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MACRA Resources

Payment Reform is Coming

The Medicare Access and CHIP Reauthorization Act of 2015 (MACRA) changes the way psychiatrists and other physicians working with Medicare patients will be paid. The goal is to reimburse care based on quality and value rather than the number of services you provide. Before the final rule was announced, the APA raised several concerns about MACRAs impact on psychiatry and their advocacy efforts paid off. To break down the new rule, the APA is working on a web-based toolkit and webinar series to help members understand the new MACRA rule. Learn more at psychiatry.org/MACRA.

MACRA Frequently Asked Questions

Here are some Frequently Asked Questions that NCPA has been receiving regarding MACRA and payment reform. The APA has great information on its website, so we have tried to answer these questions briefly and then provide the website link that will give you more information.

Q: What is MACRA?

Q: Do I have to participate in MACRA?

Q: How do I get started in MACRA?

Q: Do I have to have an EHR?

Q: What is the timeline? What do I need to do first? By when? What next?

Q: Are there good reasons for me to participate in MACRA?

Q: What measures are other psychiatrists using?

Q: How are other psychiatrists incorporating this into their practices?

Q: How much time will it take?

Q: How do I make this of value to my patients?

What You Need to Know about the Final MACRA Rule

  • Nearly 50% of psychiatrists will be exempt in 2017. You will be exempt if one of the following applies:
    • You see less than 100 patients OR no more than $30,000 in annual Medicare billings. This is considered a "low volume threshold." Nearly 49% of psychiatrists who see Medicare patients will fall under this category.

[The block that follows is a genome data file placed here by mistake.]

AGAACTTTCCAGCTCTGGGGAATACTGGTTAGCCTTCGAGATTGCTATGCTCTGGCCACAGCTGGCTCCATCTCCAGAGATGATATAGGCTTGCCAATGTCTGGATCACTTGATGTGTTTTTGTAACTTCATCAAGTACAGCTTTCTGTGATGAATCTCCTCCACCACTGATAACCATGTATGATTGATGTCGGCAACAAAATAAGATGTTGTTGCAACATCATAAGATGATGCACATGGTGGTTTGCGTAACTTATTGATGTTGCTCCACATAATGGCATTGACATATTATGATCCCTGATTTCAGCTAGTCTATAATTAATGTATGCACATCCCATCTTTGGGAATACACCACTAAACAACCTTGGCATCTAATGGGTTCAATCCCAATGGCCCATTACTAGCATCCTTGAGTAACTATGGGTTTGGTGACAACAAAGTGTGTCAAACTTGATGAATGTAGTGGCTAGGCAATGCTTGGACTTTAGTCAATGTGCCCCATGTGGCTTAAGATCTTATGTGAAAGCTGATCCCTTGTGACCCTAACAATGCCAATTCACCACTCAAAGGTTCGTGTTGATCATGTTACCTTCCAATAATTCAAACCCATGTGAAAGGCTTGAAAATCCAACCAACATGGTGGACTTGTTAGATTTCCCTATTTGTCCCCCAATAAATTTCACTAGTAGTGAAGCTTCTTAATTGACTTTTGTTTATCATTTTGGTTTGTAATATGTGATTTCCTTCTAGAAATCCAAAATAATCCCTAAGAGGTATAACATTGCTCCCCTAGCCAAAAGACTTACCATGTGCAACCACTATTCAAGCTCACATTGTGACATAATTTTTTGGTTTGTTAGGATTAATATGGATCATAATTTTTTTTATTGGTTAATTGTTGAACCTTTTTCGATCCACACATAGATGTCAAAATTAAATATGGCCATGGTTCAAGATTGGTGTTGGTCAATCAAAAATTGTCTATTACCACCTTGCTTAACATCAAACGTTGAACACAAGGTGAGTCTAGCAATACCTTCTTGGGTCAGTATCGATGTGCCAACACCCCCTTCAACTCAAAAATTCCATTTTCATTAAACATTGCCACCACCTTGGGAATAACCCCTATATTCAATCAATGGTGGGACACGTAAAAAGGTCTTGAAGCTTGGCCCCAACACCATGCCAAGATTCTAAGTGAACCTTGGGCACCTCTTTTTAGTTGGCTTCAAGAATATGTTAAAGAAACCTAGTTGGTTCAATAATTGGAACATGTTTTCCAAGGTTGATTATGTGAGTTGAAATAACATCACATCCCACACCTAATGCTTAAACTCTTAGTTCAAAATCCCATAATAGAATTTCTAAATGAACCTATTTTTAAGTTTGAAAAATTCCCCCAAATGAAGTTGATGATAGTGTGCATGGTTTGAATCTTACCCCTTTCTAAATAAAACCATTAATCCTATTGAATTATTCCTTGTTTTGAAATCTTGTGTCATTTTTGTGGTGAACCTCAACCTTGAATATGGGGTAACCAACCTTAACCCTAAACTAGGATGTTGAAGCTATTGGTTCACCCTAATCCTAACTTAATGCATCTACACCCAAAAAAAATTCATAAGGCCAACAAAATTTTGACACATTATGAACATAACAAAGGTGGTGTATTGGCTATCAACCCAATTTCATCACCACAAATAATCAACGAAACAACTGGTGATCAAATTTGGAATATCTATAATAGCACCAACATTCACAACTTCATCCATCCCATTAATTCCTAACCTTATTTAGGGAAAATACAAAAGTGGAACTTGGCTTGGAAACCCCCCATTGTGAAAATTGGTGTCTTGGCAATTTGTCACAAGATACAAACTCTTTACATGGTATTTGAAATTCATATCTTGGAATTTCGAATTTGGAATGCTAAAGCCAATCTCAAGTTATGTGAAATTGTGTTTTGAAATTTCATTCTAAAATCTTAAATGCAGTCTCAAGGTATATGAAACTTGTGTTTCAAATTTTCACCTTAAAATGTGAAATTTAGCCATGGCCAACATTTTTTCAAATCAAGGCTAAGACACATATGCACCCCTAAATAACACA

• You just enrolled in Medicare this year
    • You qualify for the incentive for "advanced" alternative payment models
  • "Pick Your Pace" Flexible reporting period in 2017
    • Psychiatrists who choose to participate in MIPS can ease into reporting in 2017
  • Decreased requirements to meet "full reporting" to earn a bonus in 2017
    • Psychiatrists will have to report four medium-weight OR two high-weight Clinical Practice Improvement Activities and five Advancing Care Information measures (for EHR use) to get credit.
  • Psychiatrists who do MIPS reporting will not be penalized for seeing sicker patients for the first year
  • Earn a bonus for some participation in alternative payment models (APMs) such as an Accountable Care Organization (ACO)
    • If you have more than 35% of Medicare covered services or 20% of your Medicare patients in "advanced" APMs, you will be exempt from MIPS reporting in 2017 and can earn a 5% bonus in 2019

Merit-Based Incentive Payment System (MIPS)

MIPS combines portions of three quality programs: Meaningful Use (MU), the Physician Quality Reporting System (PQRS) and the Value-Based Payment Modifier (VBM). MIPS also adds a new category of Clinical Practice Improvement Activities. 

Providers receive payment adjustments based on measures of quality, resource use, advancing care information (EHR use) and clinical practice improvement. 

Learn More About MIPS


Alternative Payment Models (APMs)

APMs include Accountable Care Organizations, Bundled Payments and Medical Homes. Participating in an advanced APM can exempt you from MIPS, and can lead to more favorable financial incentives, including a potential 5% lump sum bonus payment. Choosing an APM requires you to meet quality, financial risk and payer/revenue mix measurements.

Learn More about APMs